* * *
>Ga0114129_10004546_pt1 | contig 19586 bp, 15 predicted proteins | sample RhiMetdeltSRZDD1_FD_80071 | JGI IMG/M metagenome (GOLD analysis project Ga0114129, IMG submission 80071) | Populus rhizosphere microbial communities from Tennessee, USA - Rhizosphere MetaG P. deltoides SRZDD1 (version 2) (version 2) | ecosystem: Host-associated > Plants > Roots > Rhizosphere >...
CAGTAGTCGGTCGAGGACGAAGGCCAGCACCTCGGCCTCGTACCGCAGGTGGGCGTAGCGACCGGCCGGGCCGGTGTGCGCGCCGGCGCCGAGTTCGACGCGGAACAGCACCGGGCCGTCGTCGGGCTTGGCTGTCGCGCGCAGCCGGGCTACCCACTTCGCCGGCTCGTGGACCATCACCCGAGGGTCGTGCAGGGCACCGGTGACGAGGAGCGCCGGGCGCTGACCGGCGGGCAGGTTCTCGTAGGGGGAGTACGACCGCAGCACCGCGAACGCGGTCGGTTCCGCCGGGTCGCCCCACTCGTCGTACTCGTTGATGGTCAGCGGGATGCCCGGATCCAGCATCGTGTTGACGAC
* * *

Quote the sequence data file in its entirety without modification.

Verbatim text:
>Ga0114129_10004546_pt1 | contig 19586 bp, 15 predicted proteins | sample RhiMetdeltSRZDD1_FD_80071 | JGI IMG/M metagenome (GOLD analysis project Ga0114129, IMG submission 80071) | Populus rhizosphere microbial communities from Tennessee, USA - Rhizosphere MetaG P. deltoides SRZDD1 (version 2) (version 2) | ecosystem: Host-associated > Plants > Roots > Rhizosphere >...
CAGTAGTCGGTCGAGGACGAAGGCCAGCACCTCGGCCTCGTACCGCAGGTGGGCGTAGCGACCGGCCGGGCCGGTGTGCGCGCCGGCGCCGAGTTCGACGCGGAACAGCACCGGGCCGTCGTCGGGCTTGGCTGTCGCGCGCAGCCGGGCTACCCACTTCGCCGGCTCGTGGACCATCACCCGAGGGTCGTGCAGGGCACCGGTGACGAGGAGCGCCGGGCGCTGACCGGCGGGCAGGTTCTCGTAGGGGGAGTACGACCGCAGCACCGCGAACGCGGTCGGTTCCGCCGGGTCGCCCCACTCGTCGTACTCGTTGATGGTCAGCGGGATGCCCGGATCCAGCATCGTGTTGACGAC